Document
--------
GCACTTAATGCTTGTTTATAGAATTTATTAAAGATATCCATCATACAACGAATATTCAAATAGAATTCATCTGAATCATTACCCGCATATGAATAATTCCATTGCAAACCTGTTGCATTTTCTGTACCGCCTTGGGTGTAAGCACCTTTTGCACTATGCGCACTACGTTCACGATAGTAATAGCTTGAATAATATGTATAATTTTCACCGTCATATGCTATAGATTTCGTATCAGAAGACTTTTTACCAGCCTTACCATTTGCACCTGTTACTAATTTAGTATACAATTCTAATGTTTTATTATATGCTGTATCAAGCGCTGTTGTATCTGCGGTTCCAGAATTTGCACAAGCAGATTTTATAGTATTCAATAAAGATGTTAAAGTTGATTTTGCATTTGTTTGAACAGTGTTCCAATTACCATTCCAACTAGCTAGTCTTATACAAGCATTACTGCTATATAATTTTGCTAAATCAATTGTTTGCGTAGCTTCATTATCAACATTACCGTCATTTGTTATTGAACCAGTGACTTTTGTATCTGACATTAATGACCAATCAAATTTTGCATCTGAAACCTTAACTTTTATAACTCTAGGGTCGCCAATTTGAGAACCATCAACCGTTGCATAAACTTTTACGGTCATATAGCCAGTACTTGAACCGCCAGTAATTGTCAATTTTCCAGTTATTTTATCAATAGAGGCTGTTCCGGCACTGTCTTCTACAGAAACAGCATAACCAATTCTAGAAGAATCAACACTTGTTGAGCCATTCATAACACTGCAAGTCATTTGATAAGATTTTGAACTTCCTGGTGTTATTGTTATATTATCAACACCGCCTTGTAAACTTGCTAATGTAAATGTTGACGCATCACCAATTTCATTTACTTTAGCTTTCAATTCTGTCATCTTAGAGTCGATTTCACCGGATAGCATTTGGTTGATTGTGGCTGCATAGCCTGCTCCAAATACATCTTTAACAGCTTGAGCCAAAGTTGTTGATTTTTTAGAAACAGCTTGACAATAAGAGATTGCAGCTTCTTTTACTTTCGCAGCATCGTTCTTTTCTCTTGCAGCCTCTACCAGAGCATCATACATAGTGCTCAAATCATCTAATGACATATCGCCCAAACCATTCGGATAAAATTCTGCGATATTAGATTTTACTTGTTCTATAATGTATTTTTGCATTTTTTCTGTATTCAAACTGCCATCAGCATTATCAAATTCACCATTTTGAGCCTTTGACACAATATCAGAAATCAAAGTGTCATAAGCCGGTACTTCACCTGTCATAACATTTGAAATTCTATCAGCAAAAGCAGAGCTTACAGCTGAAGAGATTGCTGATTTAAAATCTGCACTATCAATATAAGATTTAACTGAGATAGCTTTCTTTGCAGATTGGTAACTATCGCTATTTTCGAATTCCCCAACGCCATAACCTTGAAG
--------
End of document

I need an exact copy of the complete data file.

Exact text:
GCACTTAATGCTTGTTTATAGAATTTATTAAAGATATCCATCATACAACGAATATTCAAATAGAATTCATCTGAATCATTACCCGCATATGAATAATTCCATTGCAAACCTGTTGCATTTTCTGTACCGCCTTGGGTGTAAGCACCTTTTGCACTATGCGCACTACGTTCACGATAGTAATAGCTTGAATAATATGTATAATTTTCACCGTCATATGCTATAGATTTCGTATCAGAAGACTTTTTACCAGCCTTACCATTTGCACCTGTTACTAATTTAGTATACAATTCTAATGTTTTATTATATGCTGTATCAAGCGCTGTTGTATCTGCGGTTCCAGAATTTGCACAAGCAGATTTTATAGTATTCAATAAAGATGTTAAAGTTGATTTTGCATTTGTTTGAACAGTGTTCCAATTACCATTCCAACTAGCTAGTCTTATACAAGCATTACTGCTATATAATTTTGCTAAATCAATTGTTTGCGTAGCTTCATTATCAACATTACCGTCATTTGTTATTGAACCAGTGACTTTTGTATCTGACATTAATGACCAATCAAATTTTGCATCTGAAACCTTAACTTTTATAACTCTAGGGTCGCCAATTTGAGAACCATCAACCGTTGCATAAACTTTTACGGTCATATAGCCAGTACTTGAACCGCCAGTAATTGTCAATTTTCCAGTTATTTTATCAATAGAGGCTGTTCCGGCACTGTCTTCTACAGAAACAGCATAACCAATTCTAGAAGAATCAACACTTGTTGAGCCATTCATAACACTGCAAGTCATTTGATAAGATTTTGAACTTCCTGGTGTTATTGTTATATTATCAACACCGCCTTGTAAACTTGCTAATGTAAATGTTGACGCATCACCAATTTCATTTACTTTAGCTTTCAATTCTGTCATCTTAGAGTCGATTTCACCGGATAGCATTTGGTTGATTGTGGCTGCATAGCCTGCTCCAAATACATCTTTAACAGCTTGAGCCAAAGTTGTTGATTTTTTAGAAACAGCTTGACAATAAGAGATTGCAGCTTCTTTTACTTTCGCAGCATCGTTCTTTTCTCTTGCAGCCTCTACCAGAGCATCATACATAGTGCTCAAATCATCTAATGACATATCGCCCAAACCATTCGGATAAAATTCTGCGATATTAGATTTTACTTGTTCTATAATGTATTTTTGCATTTTTTCTGTATTCAAACTGCCATCAGCATTATCAAATTCACCATTTTGAGCCTTTGACACAATATCAGAAATCAAAGTGTCATAAGCCGGTACTTCACCTGTCATAACATTTGAAATTCTATCAGCAAAAGCAGAGCTTACAGCTGAAGAGATTGCTGATTTAAAATCTGCACTATCAATATAAGATTTAACTGAGATAGCTTTCTTTGCAGATTGGTAACTATCGCTATTTTCGAATTCCCCAACGCCATAACCTTGAAG